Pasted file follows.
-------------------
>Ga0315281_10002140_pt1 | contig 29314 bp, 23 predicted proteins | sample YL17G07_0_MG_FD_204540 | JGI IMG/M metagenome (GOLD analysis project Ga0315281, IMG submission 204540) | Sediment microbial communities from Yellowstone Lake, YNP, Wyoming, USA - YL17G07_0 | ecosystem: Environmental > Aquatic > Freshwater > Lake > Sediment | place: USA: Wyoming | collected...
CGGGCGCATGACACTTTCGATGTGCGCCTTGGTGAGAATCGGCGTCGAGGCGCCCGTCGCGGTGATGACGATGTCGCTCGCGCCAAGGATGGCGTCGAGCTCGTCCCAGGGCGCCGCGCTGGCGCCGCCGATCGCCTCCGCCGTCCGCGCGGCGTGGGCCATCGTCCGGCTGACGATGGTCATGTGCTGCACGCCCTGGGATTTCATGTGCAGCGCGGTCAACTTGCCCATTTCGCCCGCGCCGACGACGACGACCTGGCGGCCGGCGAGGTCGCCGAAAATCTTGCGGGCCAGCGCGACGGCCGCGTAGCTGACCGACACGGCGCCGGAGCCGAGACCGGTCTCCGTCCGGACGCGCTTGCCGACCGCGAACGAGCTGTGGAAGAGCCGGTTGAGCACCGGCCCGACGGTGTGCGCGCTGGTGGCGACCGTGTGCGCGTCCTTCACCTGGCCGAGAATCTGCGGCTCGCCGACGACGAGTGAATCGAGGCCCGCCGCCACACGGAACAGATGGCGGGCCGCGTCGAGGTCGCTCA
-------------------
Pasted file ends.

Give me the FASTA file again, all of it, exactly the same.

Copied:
>Ga0315281_10002140_pt1 | contig 29314 bp, 23 predicted proteins | sample YL17G07_0_MG_FD_204540 | JGI IMG/M metagenome (GOLD analysis project Ga0315281, IMG submission 204540) | Sediment microbial communities from Yellowstone Lake, YNP, Wyoming, USA - YL17G07_0 | ecosystem: Environmental > Aquatic > Freshwater > Lake > Sediment | place: USA: Wyoming | collected...
CGGGCGCATGACACTTTCGATGTGCGCCTTGGTGAGAATCGGCGTCGAGGCGCCCGTCGCGGTGATGACGATGTCGCTCGCGCCAAGGATGGCGTCGAGCTCGTCCCAGGGCGCCGCGCTGGCGCCGCCGATCGCCTCCGCCGTCCGCGCGGCGTGGGCCATCGTCCGGCTGACGATGGTCATGTGCTGCACGCCCTGGGATTTCATGTGCAGCGCGGTCAACTTGCCCATTTCGCCCGCGCCGACGACGACGACCTGGCGGCCGGCGAGGTCGCCGAAAATCTTGCGGGCCAGCGCGACGGCCGCGTAGCTGACCGACACGGCGCCGGAGCCGAGACCGGTCTCCGTCCGGACGCGCTTGCCGACCGCGAACGAGCTGTGGAAGAGCCGGTTGAGCACCGGCCCGACGGTGTGCGCGCTGGTGGCGACCGTGTGCGCGTCCTTCACCTGGCCGAGAATCTGCGGCTCGCCGACGACGAGTGAATCGAGGCCCGCCGCCACACGGAACAGATGGCGGGCCGCGTCGAGGTCGCTCA